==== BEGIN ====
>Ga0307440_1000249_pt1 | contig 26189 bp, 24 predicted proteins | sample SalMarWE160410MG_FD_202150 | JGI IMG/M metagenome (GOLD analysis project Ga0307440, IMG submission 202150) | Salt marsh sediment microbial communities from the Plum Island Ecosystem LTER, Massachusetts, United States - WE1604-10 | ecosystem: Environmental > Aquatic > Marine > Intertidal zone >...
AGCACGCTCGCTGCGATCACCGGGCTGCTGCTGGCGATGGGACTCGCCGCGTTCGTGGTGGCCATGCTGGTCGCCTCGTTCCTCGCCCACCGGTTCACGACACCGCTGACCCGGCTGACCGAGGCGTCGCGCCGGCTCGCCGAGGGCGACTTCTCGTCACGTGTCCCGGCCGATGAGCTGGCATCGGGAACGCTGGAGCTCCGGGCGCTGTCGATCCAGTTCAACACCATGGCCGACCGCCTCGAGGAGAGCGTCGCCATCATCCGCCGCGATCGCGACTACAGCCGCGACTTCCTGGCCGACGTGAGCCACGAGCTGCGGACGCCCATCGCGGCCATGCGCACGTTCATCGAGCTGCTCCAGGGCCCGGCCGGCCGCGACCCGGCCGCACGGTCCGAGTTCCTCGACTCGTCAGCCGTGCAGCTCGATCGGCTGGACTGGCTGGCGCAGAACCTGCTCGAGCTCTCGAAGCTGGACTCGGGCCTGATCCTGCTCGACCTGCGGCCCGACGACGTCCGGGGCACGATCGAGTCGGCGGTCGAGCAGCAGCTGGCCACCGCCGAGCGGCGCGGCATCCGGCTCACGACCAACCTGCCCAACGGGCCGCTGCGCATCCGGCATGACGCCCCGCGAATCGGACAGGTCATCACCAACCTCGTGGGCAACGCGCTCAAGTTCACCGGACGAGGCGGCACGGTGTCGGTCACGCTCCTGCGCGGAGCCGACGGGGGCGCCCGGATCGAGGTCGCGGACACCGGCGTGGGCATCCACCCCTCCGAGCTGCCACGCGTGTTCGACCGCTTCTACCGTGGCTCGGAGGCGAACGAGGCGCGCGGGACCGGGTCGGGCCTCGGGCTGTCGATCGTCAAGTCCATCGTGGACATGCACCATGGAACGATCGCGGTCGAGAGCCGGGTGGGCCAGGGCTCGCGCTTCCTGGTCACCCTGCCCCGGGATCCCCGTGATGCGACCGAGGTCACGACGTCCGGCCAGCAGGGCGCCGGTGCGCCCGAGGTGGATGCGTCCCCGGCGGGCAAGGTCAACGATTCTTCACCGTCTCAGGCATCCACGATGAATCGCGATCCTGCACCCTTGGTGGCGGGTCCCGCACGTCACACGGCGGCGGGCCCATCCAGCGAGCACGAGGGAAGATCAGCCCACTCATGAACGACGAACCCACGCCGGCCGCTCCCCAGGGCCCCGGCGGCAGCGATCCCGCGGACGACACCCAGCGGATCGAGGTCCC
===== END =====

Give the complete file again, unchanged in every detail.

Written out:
>Ga0307440_1000249_pt1 | contig 26189 bp, 24 predicted proteins | sample SalMarWE160410MG_FD_202150 | JGI IMG/M metagenome (GOLD analysis project Ga0307440, IMG submission 202150) | Salt marsh sediment microbial communities from the Plum Island Ecosystem LTER, Massachusetts, United States - WE1604-10 | ecosystem: Environmental > Aquatic > Marine > Intertidal zone >...
AGCACGCTCGCTGCGATCACCGGGCTGCTGCTGGCGATGGGACTCGCCGCGTTCGTGGTGGCCATGCTGGTCGCCTCGTTCCTCGCCCACCGGTTCACGACACCGCTGACCCGGCTGACCGAGGCGTCGCGCCGGCTCGCCGAGGGCGACTTCTCGTCACGTGTCCCGGCCGATGAGCTGGCATCGGGAACGCTGGAGCTCCGGGCGCTGTCGATCCAGTTCAACACCATGGCCGACCGCCTCGAGGAGAGCGTCGCCATCATCCGCCGCGATCGCGACTACAGCCGCGACTTCCTGGCCGACGTGAGCCACGAGCTGCGGACGCCCATCGCGGCCATGCGCACGTTCATCGAGCTGCTCCAGGGCCCGGCCGGCCGCGACCCGGCCGCACGGTCCGAGTTCCTCGACTCGTCAGCCGTGCAGCTCGATCGGCTGGACTGGCTGGCGCAGAACCTGCTCGAGCTCTCGAAGCTGGACTCGGGCCTGATCCTGCTCGACCTGCGGCCCGACGACGTCCGGGGCACGATCGAGTCGGCGGTCGAGCAGCAGCTGGCCACCGCCGAGCGGCGCGGCATCCGGCTCACGACCAACCTGCCCAACGGGCCGCTGCGCATCCGGCATGACGCCCCGCGAATCGGACAGGTCATCACCAACCTCGTGGGCAACGCGCTCAAGTTCACCGGACGAGGCGGCACGGTGTCGGTCACGCTCCTGCGCGGAGCCGACGGGGGCGCCCGGATCGAGGTCGCGGACACCGGCGTGGGCATCCACCCCTCCGAGCTGCCACGCGTGTTCGACCGCTTCTACCGTGGCTCGGAGGCGAACGAGGCGCGCGGGACCGGGTCGGGCCTCGGGCTGTCGATCGTCAAGTCCATCGTGGACATGCACCATGGAACGATCGCGGTCGAGAGCCGGGTGGGCCAGGGCTCGCGCTTCCTGGTCACCCTGCCCCGGGATCCCCGTGATGCGACCGAGGTCACGACGTCCGGCCAGCAGGGCGCCGGTGCGCCCGAGGTGGATGCGTCCCCGGCGGGCAAGGTCAACGATTCTTCACCGTCTCAGGCATCCACGATGAATCGCGATCCTGCACCCTTGGTGGCGGGTCCCGCACGTCACACGGCGGCGGGCCCATCCAGCGAGCACGAGGGAAGATCAGCCCACTCATGAACGACGAACCCACGCCGGCCGCTCCCCAGGGCCCCGGCGGCAGCGATCCCGCGGACGACACCCAGCGGATCGAGGTCCC